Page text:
Myanmar

UNICEF Myanmar Humanitarian Situation Report #1 (January 2020)

Format
Situation Report
Source
Posted
Originally published

Attachments

Highlights

• In response to the COVID-19 outbreak, UNICEF’s focus has been on childfriendly risk communication messages in a number of ethnic languages to promote good hygiene and hand-washing behaviors to reduce transmission and spread. UNICEF is also issuing a U-Report “chatbot” to provide basic information and advice reaching over 33,000 young people countrywide.

• UNICEF and the Mine Risk Working Group (MRWG) recorded 36 casualties in January of whom 15 were children, and of five deaths, four were children.

• During the visit of the Special Representative of the Secretary General for Children and Armed Conflict, she acknowledged the progress made by the Government with regards to the 2012 Joint Action Plan on the recruitment and use of children and urged continued engagement and a new joint action plan to better protect children and end killing, maiming and sexual violence.

Situation in Numbers

362,000 children in need of humanitarian assistance (HNO 2020)

986,000 people in need (HNO 2020)

274,000 internally displaced people (HNO 2020)

470,000 non-displaced stateless in Rakhine

**Funding Overview and Partnerships***

UNICEF appeals for US$ 46.04 million to sustain provision of critical and life-saving services for children and their caregivers in Myanmar. UNICEF is currently using funds received from ECHO and USAID’s Office of U.S. Foreign Disaster Assistance in mid-2019 for continuing programmes. UNICEF expresses its sincere gratitude to all public and private donors for contributions in previous years to support the children of Myanmar. Details of UNICEF’s budget requirements can be found in Annex B below and include significant requirements for all of UNICEF/Myanmar’s ongoing emergency programmes including Child Protection, WASH, Health, Nutrition and Education.

Situation Overview & Humanitarian Needs

The situation in Myanmar continues to be mired in conflict and displacement, particularly in Rakhine State and northern Shan State. The map, right, from the 2020 Humanitarian Needs Overview shows the vulnerability of various populations throughout the country with notable risk areas in Rakhine, Paletwa Townships of Chin State, significant portions of Kachin State, northern Shan State and several townships in Kayin State. The nature of the conflict and needs of the populations vary by location requiring a multi-faceted and unique approach in each location. In addition, a significant number of IDPs in Kachin and northern Shan, reside in areas controlled by ethnic armed organizations; areas UNICEF has not been able to access since early 2016. Localizing the response through strong national organizations and communities remains a focus of UNICEF’s humanitarian work countrywide.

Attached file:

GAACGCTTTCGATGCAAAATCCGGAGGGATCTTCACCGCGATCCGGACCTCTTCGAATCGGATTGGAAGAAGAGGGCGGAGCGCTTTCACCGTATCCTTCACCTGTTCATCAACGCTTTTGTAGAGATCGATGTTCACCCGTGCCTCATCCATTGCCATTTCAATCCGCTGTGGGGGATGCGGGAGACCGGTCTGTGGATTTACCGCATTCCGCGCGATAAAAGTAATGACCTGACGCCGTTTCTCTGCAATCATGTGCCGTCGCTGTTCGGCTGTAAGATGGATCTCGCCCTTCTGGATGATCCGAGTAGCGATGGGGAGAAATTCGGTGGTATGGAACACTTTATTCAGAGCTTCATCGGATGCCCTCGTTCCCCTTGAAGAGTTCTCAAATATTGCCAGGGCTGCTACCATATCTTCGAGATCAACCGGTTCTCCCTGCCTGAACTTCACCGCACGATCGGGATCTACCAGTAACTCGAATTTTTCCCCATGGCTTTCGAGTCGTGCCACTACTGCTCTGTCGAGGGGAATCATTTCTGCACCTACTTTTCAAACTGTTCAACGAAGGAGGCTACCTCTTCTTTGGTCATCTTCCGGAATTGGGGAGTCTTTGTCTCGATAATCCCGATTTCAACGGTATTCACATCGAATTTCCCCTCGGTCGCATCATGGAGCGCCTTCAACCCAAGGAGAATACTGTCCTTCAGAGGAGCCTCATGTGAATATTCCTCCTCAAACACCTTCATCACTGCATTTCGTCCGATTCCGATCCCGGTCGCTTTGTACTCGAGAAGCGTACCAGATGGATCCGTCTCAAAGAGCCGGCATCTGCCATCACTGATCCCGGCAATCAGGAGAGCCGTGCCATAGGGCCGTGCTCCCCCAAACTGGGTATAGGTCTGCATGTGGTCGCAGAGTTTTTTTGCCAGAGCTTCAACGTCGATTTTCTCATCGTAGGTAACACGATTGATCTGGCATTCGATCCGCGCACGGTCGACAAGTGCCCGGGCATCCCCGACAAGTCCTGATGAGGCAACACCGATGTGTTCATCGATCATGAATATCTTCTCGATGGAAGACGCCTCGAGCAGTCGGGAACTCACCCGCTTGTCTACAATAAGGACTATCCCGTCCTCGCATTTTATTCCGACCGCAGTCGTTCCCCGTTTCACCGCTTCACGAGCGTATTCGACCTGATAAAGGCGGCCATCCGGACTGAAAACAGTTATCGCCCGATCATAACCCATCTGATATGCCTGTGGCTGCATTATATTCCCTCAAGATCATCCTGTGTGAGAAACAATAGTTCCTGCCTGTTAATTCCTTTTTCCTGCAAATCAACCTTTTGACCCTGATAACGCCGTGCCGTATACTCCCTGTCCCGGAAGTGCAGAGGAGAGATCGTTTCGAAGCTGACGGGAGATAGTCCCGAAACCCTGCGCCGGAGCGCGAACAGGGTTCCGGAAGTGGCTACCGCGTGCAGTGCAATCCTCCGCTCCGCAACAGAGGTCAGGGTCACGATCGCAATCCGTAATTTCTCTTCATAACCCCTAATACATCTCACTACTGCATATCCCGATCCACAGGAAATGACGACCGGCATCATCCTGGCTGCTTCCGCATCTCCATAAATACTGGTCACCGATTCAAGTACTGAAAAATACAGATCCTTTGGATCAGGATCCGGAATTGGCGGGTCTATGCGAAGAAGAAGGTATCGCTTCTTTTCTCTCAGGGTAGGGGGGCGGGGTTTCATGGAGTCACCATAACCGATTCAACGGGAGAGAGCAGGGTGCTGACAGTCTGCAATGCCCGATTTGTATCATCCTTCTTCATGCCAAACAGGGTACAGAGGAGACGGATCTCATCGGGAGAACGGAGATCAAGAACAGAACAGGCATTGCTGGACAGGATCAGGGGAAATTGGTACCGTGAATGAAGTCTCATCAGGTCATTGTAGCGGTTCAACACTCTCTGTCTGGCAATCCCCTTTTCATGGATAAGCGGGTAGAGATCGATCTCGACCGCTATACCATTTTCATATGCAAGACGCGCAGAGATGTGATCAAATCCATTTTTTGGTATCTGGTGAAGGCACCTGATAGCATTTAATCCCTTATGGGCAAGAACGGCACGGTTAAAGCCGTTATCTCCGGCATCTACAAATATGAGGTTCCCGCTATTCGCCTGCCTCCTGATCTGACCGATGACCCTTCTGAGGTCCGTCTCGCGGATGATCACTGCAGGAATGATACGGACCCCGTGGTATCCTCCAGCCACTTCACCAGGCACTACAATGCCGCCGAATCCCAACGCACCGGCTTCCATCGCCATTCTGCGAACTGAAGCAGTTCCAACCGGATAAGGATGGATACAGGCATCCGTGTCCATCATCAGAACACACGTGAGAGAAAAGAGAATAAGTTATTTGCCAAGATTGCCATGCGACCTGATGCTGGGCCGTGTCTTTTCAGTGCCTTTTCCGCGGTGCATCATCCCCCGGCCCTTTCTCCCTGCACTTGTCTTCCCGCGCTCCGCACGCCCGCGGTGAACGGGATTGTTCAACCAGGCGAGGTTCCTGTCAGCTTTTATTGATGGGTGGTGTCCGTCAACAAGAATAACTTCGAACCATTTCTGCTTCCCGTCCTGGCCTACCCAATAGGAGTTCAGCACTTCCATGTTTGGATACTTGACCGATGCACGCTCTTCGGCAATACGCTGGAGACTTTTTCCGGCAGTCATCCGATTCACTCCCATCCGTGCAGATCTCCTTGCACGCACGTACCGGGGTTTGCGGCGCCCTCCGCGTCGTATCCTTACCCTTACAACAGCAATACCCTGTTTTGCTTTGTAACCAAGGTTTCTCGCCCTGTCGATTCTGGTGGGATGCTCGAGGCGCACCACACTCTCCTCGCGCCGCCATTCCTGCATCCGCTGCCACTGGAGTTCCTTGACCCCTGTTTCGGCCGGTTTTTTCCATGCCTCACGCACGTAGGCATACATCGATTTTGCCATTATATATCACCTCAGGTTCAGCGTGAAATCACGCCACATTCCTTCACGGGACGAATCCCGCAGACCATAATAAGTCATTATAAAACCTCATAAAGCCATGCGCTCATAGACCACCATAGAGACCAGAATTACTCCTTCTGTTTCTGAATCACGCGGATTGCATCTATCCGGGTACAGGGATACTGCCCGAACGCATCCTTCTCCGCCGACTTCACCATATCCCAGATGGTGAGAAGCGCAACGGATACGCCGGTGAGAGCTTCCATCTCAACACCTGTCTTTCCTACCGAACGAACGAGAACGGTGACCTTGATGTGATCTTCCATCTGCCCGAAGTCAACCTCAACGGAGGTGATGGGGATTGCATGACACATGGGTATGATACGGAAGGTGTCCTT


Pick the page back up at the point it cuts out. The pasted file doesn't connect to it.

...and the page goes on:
In Rakhine, the most recent figures issued by the Government count over 50,000 people displaced by fighting between the Arakan Army and the Myanmar military.

The fighting has added to an already precarious situation for the nearly 130,000 IDPs, primarily Rohingya, living in IDP camps in central areas of the State. The needs of these 180,000 displaced people and other conflict affected populations is central to UNICEF’s humanitarian programming. This includes addressing gaps in water supply and sanitation, education, and child protection. UNICEF continues to receive reports of children and other civilians injured or killed due to armed conflict and works to ensure all Grave Violations against children are channelled through the monitoring and reporting mechanism.

In northern Shan State, armed conflicts between the Myanmar military and ethnic armed organizations (EAOs) or between varying EAOS continued in January in Manton, Namhsan, Hseini and Kyuakme townships. Shelling and gunfire reported killed a dozen civilians. Violence in northern Shan continues to be characterized by short-term displacement to churches, monasteries or other public locations as fighting flares up in a particular village/area. While local communities continue to act as first responders, the coping mechanisms of all communities is starting to wear under the years of required response support.

In Kachin, the tentative cessation of fighting is sustained and the push for identifying and implementing durable solutions for nearly 100,000 people, displaced since 2011, gained momentum in January. The Government convened a highlevel meeting to look at operationalization of the National Strategy on Closure of Camps as well as a concept note provided by the United Nations which identified actions which could be taken to support voluntary and inclusive return, relocation or resettlement. An estimated 500 IDPs from three of the selected 17 communities have been identified as potential “pilot programmes” to kickstart returns. Humanitarian agencies including UNICEF continue to engage with Government officials offering support and advocating to all solutions and movements are informed, adhere to international principles on displacement and return, and ensure that identified return locations are safe, secure, free of landmines and UXOs and allow for livelihoods and basic service provision to resume.